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The number of people who have died in UK hospitals after contracting coronavirus has risen by 759 in 24 hours.
It brings the total to 18,100 – an increase of 4% on yesterday’s revised total of 17,341. Health secretary Matt Hancock today told the Commons it was likely the UK was at the peak of the infection.
Earlier on Wednesday, three of the four devolved authorities making up the UK had reported their own deaths totals: 665 in England, 77 in Scotland and 15 in Wales. Northern Ireland had yet to report after an error involving its new public-facing dashboard yesterday.
But the government total is unlikely to match the devolved authorities when Northern Ireland is eventually released. Here’s a quick primer on why the numbers do not match and how to interpret them.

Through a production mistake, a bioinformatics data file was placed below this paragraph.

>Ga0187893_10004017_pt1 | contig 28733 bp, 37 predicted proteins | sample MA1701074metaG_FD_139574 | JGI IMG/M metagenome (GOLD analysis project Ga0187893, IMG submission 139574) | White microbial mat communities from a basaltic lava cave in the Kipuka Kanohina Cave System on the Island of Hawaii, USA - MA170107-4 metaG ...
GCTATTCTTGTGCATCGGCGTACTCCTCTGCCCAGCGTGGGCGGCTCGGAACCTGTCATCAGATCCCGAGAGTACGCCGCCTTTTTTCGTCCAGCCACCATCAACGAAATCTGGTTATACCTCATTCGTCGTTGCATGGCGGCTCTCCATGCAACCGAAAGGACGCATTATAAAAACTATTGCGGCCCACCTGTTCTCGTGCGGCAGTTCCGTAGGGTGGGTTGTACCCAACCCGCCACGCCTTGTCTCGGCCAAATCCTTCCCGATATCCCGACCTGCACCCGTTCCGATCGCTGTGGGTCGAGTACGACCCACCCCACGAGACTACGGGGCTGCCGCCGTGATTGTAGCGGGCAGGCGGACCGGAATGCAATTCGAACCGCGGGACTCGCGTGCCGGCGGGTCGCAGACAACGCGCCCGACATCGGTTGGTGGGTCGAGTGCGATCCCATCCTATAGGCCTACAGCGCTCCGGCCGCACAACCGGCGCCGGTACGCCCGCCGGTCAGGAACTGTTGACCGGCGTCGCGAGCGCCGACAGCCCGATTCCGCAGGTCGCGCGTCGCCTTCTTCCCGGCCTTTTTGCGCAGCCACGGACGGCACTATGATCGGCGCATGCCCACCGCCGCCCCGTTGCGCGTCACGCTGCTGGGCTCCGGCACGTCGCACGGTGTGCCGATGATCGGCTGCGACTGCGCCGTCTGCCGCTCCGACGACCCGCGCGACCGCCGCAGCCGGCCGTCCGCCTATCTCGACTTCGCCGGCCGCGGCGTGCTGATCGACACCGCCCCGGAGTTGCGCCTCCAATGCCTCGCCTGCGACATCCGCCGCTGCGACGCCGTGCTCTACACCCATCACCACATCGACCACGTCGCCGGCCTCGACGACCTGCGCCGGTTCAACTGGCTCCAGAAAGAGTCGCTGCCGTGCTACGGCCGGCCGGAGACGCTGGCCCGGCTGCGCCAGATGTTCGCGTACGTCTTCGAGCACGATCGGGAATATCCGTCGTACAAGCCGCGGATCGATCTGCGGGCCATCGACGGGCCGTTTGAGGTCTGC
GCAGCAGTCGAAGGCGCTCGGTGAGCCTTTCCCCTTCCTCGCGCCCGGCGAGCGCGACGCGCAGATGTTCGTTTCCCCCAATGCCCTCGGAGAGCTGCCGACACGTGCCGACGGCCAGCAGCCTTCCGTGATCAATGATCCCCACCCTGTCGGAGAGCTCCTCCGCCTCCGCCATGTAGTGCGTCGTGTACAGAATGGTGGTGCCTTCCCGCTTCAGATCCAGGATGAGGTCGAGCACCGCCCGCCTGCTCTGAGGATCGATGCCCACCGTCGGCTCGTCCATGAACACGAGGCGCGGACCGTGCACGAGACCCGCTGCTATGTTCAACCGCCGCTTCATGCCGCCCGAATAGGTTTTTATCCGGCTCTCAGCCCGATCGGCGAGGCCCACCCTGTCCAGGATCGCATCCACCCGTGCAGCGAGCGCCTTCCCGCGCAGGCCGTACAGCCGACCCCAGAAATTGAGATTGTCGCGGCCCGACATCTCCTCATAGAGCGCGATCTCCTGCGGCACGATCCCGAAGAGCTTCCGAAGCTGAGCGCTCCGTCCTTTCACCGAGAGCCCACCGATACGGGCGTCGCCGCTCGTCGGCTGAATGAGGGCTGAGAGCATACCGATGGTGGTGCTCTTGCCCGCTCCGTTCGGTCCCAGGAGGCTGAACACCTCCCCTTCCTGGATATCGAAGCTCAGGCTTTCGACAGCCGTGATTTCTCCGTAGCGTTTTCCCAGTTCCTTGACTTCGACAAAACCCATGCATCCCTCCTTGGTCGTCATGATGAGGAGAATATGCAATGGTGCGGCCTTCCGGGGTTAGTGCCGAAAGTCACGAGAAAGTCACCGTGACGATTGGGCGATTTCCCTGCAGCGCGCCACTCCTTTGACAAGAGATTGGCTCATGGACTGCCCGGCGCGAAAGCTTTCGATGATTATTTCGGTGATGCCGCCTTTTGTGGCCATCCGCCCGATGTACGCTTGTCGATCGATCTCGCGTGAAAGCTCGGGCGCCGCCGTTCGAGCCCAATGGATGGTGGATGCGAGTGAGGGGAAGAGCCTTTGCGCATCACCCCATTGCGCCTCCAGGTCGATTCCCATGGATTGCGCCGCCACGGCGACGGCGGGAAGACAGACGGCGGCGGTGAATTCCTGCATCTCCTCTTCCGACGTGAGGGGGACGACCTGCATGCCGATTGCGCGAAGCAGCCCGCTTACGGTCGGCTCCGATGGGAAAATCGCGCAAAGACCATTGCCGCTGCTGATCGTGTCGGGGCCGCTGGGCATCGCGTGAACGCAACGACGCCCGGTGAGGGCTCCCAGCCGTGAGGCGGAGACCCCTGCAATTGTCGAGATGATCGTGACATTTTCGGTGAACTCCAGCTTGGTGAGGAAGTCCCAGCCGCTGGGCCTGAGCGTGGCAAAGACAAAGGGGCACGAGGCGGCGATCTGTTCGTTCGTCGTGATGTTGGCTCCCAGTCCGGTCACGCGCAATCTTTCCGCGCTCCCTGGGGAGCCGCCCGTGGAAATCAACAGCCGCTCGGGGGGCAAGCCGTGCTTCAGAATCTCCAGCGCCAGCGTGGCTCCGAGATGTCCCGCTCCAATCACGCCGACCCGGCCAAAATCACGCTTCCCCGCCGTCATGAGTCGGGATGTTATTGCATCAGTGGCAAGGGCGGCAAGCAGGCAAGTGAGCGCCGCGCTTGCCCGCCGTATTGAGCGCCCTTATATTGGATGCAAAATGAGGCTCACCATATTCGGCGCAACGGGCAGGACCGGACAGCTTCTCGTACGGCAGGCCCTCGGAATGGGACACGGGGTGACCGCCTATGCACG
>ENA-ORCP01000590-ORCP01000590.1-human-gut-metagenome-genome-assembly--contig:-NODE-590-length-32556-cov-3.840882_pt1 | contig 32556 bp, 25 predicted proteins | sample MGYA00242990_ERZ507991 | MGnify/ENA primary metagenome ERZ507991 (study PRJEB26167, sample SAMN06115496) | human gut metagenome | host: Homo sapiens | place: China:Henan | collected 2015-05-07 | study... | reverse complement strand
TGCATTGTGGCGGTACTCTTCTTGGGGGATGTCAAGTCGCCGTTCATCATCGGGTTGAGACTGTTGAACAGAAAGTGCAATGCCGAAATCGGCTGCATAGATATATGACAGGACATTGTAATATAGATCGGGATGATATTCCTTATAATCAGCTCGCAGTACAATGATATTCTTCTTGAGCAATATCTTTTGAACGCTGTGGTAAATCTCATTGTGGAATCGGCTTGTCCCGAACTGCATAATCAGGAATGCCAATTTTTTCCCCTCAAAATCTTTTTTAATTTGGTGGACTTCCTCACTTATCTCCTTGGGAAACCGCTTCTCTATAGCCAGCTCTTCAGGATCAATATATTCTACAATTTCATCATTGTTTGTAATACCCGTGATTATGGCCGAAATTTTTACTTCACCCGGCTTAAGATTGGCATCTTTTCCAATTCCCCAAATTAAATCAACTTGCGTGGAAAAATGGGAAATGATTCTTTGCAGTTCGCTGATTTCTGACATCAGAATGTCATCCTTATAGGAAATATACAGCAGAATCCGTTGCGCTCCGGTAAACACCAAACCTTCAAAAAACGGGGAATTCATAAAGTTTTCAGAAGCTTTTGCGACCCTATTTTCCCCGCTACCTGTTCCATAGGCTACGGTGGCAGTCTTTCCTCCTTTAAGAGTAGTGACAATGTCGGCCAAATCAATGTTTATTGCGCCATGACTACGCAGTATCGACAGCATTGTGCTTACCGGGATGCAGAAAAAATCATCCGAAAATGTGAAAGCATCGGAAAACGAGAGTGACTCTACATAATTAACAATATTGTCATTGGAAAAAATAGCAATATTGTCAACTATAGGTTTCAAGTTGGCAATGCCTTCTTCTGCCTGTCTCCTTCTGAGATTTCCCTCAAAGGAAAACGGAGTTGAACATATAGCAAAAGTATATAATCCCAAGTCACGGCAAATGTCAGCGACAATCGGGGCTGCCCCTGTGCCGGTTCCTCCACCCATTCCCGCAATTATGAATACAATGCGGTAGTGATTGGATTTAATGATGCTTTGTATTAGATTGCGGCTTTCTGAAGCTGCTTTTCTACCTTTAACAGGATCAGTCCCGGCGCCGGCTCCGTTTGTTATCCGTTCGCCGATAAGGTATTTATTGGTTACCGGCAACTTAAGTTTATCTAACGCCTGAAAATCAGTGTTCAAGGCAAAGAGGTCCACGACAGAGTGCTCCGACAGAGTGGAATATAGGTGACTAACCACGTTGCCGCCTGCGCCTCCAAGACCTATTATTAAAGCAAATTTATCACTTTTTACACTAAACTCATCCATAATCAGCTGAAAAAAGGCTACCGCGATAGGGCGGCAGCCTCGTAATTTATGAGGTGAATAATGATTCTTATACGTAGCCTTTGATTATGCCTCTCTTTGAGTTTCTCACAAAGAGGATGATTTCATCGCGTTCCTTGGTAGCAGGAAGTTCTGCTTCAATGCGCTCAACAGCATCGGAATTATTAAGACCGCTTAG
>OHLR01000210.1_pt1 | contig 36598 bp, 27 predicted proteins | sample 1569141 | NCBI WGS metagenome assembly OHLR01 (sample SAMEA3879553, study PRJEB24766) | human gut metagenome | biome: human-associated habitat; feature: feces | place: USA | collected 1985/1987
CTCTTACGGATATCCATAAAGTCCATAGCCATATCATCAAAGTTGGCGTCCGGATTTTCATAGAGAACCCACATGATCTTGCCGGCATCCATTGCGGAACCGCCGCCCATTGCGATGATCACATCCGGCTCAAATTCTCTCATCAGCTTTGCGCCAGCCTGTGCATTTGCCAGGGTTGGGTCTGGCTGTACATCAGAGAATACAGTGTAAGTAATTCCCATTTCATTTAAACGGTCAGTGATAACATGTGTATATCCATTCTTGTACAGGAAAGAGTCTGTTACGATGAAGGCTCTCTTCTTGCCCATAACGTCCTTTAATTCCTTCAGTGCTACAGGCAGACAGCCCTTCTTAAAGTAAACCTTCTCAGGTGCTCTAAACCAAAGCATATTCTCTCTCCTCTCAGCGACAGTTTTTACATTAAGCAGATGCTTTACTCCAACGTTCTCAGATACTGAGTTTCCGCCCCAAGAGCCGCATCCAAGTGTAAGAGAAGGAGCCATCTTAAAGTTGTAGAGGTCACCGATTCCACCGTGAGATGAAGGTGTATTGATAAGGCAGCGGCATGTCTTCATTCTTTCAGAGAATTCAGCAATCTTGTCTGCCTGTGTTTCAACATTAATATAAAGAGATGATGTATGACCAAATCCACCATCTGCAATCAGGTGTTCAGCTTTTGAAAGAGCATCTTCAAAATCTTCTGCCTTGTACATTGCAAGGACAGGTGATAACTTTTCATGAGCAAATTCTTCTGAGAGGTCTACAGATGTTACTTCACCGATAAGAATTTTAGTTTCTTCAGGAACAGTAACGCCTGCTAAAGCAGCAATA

In England, 26 of the people who died had no known underlying health conditions. The nation’s 665 victims were aged 26 to 102.
Meanwhile, 22,814 tests were carried out, with 4,451 people testing positive in England, Scotland and Wales. That brings the UK total to 133,495.
This week, figures for the first time revealed how commonly people from different ethnic groups were dying in England’s hospitals, after concerns were raised that the disease was disproportionately claiming lives from Black, Asian and minority ethnic communities.
Sure enough, 5.8% of people who died were Black up to April 17 – compared with a smaller proportion of the population, 3.5%, who are Black.
Infographic supplied by Statista.